On July 11th, 2012, OFAC issued Burma GL-16 ( authorizing financial services to Burma, with limitations (see explanation at: Subsequently, OFAC issued Burma GL-19, which permits certain financial transactions with an additional four SDN-listed banks.  Yet, many of the 10,000 or so U.S. banks seem not to be aware of these changes, erroneously informing their clients that they cannot offer financial services to/from Myanmar due to OFAC regulations.  As a result, before embarking on any investment activity in Myanmar, the US investor must ensure that its financial institution agrees to undertake transactions with Myanmar.  Furthermore, financial services to/from a Myanmar bank currently have to be undertaken through a corresponding bank in Thailand or Singapore.  Thus, the finance department of any American investor needs to be become keenly aware of the intricacies of sending money to, and taking money out of Myanmar.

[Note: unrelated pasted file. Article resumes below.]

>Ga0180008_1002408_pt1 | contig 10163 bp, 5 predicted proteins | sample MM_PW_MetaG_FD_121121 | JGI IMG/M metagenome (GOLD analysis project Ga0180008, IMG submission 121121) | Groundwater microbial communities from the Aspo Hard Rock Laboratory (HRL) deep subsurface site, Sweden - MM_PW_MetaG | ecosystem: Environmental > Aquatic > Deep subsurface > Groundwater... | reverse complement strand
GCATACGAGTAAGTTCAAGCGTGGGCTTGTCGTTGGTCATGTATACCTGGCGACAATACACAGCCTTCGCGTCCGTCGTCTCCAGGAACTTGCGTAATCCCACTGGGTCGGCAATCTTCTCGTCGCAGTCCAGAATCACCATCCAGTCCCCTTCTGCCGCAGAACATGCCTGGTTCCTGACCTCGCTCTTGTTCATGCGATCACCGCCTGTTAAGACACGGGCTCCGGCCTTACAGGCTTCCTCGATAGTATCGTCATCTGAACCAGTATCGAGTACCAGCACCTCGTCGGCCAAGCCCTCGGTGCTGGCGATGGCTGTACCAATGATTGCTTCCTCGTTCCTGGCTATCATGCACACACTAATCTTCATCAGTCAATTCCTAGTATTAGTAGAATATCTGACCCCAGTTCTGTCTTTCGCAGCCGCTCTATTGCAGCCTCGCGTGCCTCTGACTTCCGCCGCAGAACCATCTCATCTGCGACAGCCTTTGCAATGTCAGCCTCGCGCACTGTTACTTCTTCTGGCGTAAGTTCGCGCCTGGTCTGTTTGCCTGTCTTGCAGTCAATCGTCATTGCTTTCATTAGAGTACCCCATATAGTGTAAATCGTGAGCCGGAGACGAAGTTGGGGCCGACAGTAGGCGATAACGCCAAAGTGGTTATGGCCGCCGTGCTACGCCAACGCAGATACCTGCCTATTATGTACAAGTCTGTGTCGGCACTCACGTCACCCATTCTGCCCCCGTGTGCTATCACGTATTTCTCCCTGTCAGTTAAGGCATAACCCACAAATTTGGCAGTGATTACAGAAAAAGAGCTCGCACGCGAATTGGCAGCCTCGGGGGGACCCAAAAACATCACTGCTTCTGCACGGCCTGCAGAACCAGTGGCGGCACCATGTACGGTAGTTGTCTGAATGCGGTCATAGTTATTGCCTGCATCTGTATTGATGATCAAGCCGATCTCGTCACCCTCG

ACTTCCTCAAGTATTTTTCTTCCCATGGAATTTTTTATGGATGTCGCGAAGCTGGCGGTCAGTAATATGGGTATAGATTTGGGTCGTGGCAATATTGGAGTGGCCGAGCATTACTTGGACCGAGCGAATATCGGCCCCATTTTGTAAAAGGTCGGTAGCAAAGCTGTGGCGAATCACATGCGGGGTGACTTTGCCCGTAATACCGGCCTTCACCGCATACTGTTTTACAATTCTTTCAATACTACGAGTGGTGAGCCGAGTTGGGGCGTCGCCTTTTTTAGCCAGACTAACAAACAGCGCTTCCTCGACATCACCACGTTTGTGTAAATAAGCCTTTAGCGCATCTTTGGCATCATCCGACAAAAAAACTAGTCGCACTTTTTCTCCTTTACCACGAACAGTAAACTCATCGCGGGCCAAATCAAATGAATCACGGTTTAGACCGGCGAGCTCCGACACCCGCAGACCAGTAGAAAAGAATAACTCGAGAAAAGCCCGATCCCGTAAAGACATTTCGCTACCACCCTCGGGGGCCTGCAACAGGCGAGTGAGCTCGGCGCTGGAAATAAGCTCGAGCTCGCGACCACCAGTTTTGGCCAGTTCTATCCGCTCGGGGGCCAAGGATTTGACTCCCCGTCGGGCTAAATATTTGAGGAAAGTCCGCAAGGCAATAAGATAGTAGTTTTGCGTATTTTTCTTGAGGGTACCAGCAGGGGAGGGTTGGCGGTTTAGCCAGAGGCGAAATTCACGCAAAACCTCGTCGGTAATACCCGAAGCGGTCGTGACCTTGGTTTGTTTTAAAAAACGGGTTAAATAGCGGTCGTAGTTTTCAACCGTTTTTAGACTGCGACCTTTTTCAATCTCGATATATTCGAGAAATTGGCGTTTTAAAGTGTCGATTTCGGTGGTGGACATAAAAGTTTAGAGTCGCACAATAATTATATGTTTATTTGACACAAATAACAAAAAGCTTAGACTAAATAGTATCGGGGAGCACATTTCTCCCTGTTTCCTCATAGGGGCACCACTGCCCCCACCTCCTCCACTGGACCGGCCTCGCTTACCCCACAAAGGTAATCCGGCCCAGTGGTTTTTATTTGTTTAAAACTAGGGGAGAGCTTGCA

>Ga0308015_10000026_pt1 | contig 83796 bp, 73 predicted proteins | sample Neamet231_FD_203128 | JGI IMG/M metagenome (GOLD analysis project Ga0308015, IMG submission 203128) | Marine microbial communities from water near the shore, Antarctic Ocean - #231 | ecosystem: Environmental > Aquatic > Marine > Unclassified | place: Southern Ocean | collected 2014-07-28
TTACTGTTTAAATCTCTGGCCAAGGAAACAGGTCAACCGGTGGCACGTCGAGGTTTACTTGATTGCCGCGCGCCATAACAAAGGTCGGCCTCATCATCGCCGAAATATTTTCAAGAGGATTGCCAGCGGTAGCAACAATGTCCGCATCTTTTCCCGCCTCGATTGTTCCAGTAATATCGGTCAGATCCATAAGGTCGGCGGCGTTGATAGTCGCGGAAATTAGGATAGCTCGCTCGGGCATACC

Oddly enough most businesses (27,000 and 24 trade associations), and many of your competitors in Myanmar can be found in one place: the Union of Myanmar Federation of Chambers of Commerce and Industry (UMFCCI).   Although formed in 1919, it recently has become the place where businesses can meet on matters of common interest.  While taking care to comply with US antitrust law, an American business should consider UMFCCI membership simply because the association can be a source of crucial information in a fast changing business environment. Furthermore, many foreign companies make contact with UMFCCI when they seek a potential domestic partner.